Why would anyone want to write an article defending spanking? This is one of those topics which the modern world considers a fundamental sign of whether you are a civilized person or a barbarian, and I probably don’t need to tell you which side of the line advocates of spanking are thought to fall on. There is some justification in this. We’ve probably all seen or heard examples of “spanking” which have been quite simply dreadful: the drunken father who whacks his children with a strap; the frustrated mother who lashes out in anger in the supermarket. Let me make it clear at the outset that I am not defending any of those types of spanking. In fact, I am as much against them as anyone from the anti-spanking lobby. What I am defending, however, is Biblical spanking, which I believe is as far from the types mentioned above as East is from West. The right theological framework Any defense of Biblical spanking ought to start not with spanking itself, but with the whole issue being put in the right theological framework. John Calvin famously started his Institutes with the following statement: “Nearly all the wisdom we possess, that is to say, true and sound wisdom, consists of two parts: the knowledge of God and of ourselves.” So where do we go to get this knowledge? The answer is that we go back to the book of origins, the book of Genesis. What do we find there? Firstly, we find a good God who creates all things well, and crowns his world by making Man, who is His very image, and placing him in a garden. As for Man, he is Very Good, holy and righteous. But what about their relationship? Is it only servant to master? Or something else as well? I mention this because I think that some Christians go askew at this point, and it affects their whole reading of the rest of the Bible. Because God puts a prohibition on Adam, many treat the relationship as if God was a judge and Adam on trial. Now whilst it is true that Adam was subject to a prohibition, this is not the primary relationship that was going on there. Luke tells us specifically in his genealogy that Adam was the son of God – not THE son of God, but a son of God nonetheless – and so the prohibition is far more akin to a father telling his child not to touch the electric socket than it is to a judge standing over a man on trial. Of course, what then happens is that Adam disobeys and loses his holiness and his righteousness. He has erred, he is a rebel, and he has gone astray. So God punishes him, right? Well yes, but I don’t think we should see the curses as exclusively “punishment.” Pure punishment would have seen both Adam and Eve in Sheol there and then, but is this what happens? Actually, quite the opposite. In the very next verses after the curses are announced (Chapter 3 verses 20-21), both Adam and Eve are restored. Adam calls his wife Eve – mother of the living – which is odd since they have both just been told that they are dead, but the reason he can do this is that God has just promised a saviour, and He has then clothed them to cover their nakedness. So they were saved directly after the curses were announced. In other words, except for God’s eternal punishment – which is punishment or retribution in its purest form – God places curses and, with them, pain not because he wants simply to punish, but because he also wants to see restoration. C.S. Lewis, in The Problem of Pain, describes pain as “God’s megaphone to a deaf world” and indeed it is. In a fallen world, the curses are there not simply as a means of punishing, but also as a means of grace in bringing people back to God (or to put it another way, nobody ever turned to God after winning the lottery). We need to see clearly Why is it important to establish all this in a defense of spanking? It is because spanking is under attack from a worldview that is incapable of seeing spanking as anything other than punishment. In the eyes of the humanist, who sees no ultimate authority over humanity, adults have no right to spank their children – who are in any case fundamentally good – and so spanking can only be seen by such people in terms of abuse of authority and as pure punishment. Sadly, I think a lot of Christians buy this. However, this misses the fundamental point of why spanking (Biblical spanking that is) is necessary. God’s curse on Man was in part a Judge’s ruling meting out punishment, but it was also a Father seeking to lead His children to restoration. So too we, as fathers, should use spanking to lead our child to repentance and restoration. If we start from the position set out in Genesis, we come to a very different conclusion than the humanist one. We realize that our children have sinful, not pure hearts, that they do wrong and need correction. But we also come to see that if we are to spank, we do so not out of anger or a need for retribution, but from a position of love and with the purpose of bringing our children to repentance and restoration. Using the rod But why the use of the rod? Well, the short answer is that the book of Proverbs tells us that in many places. Yet we must approach this book with the same fundamental starting point as we have discussed above. If we just dive into the “spanking verses,” the temptation will be to just see “use the rod” “use the rod” “use the rod”, which is likely to lead us to a very harsh type of spanking, where our purpose is simply punishment and retribution. But what is the book of Proverbs? It is a father talking to his son, imparting wisdom for life. And how does he do this? Go and read the first few chapters. He is not harsh. He is not judgemental. Rather he is full of love for his son and desperate to see his son do right. And so by the time we come to the “spanking verses” it is clear that what is in the father’s mind is not using the rod to punish, but rather as a means of discipleship, a means of correction, and above all a means of restoring the child. Get this wrong, and we end up with a harsh, cold view of spanking, and I agree 100% with the humanists that this has no place in a civilized society. But get these basics right – those seen in Genesis, and those seen in Proverbs – and we suddenly see that spanking is actually a means of grace to our children – yes it may also be a punishment for wrongdoing, but more than that it is loving correction to steer them away from harmful, destructive and unrighteous ways of living. Conclusion I want to finish up this piece just setting down ten principles, which I think are really practical applications flowing out of what has been discussed above: We should only ever spank for offenses where the child has been told clearly that this type of behavior is wrong We should never administer it in anger, but always in a calm and loving way. A helpful way of achieving this is to always go into a different room than the one the offense took place in. This gives both parent and child a chance to calm down, and it also ensures that the child is not humiliated in front of others (James 1:19, Prov. 15:18, Prov. 29:11). We should always begin by explaining to the child what they’ve done wrong and why it was wrong. The child should be given the right to reply to these charges, and if there are real doubts as to whether they have done the wrong they are accused of, we should refrain from smacking. “Better that the guilty go free than that the innocent are condemned,” as the saying goes (Num. 35:30, Matt. 18:16; 2 Cor. 13:1; 1 Tim. 5:19; Heb. 10:28). Spanking should be done on the bottom only and must be done swiftly. It should always be followed by a prayer of confession in which the child seeks God’s forgiveness, and this should be followed by the parent assuring the child that if their repentance is sincere, God’s forgiveness is free, full, and unconditional. If we lost our tempers in any of this, we should confess both to God and to the child as well, seeking their forgiveness. We should assure the child of our unconditional forgiveness and love, and further assure them that they are restored to fellowship with the rest of the family. If their sin involved others, we should get them to go and seek their forgiveness. The whole thing should be carried out in a spirit and atmosphere of love for the child, with the aim of bringing them to repentance and restoration of fellowship with their family (Eph. 6:4, Col. 3:21). This article first appeared in the Sept. 2015 issue where you can find other resources on the topic....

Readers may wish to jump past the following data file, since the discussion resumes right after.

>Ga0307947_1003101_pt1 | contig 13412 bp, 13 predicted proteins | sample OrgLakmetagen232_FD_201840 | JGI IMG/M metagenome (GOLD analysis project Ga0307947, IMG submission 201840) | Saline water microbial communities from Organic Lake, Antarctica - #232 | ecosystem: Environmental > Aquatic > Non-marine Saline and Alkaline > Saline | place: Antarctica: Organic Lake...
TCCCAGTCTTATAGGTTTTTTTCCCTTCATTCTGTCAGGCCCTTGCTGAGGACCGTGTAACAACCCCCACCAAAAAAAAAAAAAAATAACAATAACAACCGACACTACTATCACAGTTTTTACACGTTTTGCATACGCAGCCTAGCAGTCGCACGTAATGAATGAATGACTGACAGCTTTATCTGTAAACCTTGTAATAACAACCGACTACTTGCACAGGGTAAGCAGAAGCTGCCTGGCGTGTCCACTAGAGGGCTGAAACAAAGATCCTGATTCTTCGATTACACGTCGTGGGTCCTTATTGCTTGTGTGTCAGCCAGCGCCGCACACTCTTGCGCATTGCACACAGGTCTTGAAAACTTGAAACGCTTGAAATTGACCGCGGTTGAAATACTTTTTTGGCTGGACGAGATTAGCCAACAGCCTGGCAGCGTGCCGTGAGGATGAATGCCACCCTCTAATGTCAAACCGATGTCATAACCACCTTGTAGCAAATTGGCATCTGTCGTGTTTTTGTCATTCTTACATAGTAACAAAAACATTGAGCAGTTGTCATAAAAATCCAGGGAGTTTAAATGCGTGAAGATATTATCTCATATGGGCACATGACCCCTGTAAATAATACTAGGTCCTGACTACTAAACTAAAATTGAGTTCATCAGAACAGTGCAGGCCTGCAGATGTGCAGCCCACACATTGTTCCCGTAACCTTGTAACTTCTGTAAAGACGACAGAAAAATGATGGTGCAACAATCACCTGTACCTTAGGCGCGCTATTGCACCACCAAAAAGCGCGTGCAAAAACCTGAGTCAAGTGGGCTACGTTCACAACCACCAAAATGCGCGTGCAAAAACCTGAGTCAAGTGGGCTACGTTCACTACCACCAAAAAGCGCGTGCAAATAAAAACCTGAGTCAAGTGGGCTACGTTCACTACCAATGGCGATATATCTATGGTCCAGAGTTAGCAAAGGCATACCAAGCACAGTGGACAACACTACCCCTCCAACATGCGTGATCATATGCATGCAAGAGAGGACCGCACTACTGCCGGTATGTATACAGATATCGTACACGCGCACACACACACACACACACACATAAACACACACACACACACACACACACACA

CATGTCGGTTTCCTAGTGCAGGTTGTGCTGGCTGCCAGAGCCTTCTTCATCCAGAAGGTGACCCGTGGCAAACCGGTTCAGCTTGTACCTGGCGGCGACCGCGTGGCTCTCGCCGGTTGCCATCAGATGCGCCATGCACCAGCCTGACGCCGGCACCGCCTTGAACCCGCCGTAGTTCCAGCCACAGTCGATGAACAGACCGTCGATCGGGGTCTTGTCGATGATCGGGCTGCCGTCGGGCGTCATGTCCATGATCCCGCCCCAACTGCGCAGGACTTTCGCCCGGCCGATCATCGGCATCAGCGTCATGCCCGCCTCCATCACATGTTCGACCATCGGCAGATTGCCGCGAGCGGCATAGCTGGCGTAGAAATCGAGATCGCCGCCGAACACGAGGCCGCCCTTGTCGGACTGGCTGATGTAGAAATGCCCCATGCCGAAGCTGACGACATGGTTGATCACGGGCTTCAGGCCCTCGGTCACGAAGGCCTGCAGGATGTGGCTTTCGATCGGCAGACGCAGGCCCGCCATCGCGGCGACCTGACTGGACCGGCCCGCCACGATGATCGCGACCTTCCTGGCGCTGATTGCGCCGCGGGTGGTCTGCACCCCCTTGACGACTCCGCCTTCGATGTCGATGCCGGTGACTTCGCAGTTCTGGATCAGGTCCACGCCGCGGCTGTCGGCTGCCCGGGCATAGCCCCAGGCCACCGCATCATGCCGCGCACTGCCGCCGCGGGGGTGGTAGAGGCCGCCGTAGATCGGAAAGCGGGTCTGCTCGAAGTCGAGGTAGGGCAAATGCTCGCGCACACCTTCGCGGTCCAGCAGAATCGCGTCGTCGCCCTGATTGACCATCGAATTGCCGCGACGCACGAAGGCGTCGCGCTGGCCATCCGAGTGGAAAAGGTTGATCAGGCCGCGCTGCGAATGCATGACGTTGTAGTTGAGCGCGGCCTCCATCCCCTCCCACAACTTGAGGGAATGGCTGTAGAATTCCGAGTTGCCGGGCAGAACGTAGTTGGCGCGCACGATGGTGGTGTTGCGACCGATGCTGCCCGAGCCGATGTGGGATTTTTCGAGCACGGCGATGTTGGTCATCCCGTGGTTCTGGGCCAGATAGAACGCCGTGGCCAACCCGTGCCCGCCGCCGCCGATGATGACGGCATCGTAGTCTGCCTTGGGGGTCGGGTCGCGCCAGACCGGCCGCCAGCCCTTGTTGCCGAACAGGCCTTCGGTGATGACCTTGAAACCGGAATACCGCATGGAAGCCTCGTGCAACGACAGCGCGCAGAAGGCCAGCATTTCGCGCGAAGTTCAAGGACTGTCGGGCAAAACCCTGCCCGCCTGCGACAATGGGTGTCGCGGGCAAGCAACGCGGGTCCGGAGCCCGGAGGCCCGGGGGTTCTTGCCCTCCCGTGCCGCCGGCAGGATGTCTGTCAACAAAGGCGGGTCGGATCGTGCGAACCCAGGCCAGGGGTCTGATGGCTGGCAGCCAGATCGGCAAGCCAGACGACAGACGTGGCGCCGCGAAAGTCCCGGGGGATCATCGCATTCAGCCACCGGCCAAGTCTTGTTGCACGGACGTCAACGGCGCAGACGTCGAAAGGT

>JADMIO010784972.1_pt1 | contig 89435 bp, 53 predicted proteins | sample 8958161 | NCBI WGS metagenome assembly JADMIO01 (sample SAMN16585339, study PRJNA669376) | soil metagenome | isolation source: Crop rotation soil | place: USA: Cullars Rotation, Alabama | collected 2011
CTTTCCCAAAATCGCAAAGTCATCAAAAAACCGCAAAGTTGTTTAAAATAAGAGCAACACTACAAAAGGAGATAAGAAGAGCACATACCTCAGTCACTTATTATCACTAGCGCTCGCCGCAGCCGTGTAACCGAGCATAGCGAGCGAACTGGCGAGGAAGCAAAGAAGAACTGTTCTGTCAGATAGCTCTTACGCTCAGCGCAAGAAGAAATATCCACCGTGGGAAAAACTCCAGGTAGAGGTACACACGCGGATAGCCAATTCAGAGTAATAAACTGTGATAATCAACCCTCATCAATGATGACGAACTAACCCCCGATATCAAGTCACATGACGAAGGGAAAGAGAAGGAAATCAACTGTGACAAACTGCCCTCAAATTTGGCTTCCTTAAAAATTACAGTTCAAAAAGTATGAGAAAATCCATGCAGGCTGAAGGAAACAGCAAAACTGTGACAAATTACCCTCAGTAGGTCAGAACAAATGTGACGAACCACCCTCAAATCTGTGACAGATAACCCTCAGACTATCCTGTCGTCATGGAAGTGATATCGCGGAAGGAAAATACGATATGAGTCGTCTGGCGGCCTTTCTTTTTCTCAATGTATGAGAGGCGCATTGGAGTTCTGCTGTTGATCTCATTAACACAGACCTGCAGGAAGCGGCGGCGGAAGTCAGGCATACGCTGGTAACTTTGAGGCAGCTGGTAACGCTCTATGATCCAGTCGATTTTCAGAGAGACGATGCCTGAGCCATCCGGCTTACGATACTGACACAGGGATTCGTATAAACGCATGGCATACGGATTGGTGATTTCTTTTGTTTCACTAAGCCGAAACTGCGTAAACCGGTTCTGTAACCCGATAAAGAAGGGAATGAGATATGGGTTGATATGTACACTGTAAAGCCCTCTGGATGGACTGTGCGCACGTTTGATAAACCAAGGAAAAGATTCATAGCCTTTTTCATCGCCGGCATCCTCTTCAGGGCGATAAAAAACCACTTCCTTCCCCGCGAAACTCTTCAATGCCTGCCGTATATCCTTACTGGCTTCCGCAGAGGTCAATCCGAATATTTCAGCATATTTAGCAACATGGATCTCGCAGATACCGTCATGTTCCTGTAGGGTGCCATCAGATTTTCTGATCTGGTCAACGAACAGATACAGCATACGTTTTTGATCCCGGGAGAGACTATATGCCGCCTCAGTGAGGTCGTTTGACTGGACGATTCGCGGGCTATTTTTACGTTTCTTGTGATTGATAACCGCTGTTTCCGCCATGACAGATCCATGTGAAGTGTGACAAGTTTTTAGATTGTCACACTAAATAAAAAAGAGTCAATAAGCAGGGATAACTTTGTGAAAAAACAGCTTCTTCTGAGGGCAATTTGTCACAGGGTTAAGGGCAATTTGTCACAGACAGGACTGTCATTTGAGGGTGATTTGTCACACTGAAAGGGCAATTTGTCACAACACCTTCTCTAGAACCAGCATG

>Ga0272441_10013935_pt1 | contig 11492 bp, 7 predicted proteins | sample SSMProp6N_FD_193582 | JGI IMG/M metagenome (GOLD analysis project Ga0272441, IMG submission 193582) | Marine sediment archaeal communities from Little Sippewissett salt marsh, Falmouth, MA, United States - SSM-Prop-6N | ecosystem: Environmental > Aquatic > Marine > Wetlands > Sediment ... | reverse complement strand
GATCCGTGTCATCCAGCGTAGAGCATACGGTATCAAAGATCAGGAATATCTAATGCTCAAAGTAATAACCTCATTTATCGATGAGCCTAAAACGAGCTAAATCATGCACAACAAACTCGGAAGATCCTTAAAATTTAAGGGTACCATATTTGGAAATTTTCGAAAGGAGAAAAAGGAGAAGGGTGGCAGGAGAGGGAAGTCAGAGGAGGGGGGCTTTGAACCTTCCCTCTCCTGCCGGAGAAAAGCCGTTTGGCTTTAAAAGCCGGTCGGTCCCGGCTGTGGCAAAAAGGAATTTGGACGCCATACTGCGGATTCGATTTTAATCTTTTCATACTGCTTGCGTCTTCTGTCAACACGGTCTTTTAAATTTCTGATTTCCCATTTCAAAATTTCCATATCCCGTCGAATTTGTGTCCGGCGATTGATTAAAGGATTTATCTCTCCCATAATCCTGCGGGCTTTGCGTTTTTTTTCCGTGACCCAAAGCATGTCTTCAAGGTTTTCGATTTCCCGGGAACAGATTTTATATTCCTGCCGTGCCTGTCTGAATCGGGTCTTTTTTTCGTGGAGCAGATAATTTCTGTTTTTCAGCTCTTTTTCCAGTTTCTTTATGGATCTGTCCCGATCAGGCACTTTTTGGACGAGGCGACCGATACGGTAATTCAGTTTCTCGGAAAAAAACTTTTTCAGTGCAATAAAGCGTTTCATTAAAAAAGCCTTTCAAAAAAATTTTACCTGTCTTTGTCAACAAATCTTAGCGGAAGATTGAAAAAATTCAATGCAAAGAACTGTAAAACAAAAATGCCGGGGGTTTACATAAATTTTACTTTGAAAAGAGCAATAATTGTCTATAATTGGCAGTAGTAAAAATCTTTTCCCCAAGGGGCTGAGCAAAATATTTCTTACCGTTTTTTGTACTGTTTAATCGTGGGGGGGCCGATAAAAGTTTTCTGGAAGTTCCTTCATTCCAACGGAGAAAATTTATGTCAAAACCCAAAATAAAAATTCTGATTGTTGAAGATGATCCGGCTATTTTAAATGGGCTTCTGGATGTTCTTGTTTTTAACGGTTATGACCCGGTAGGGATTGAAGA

Parenting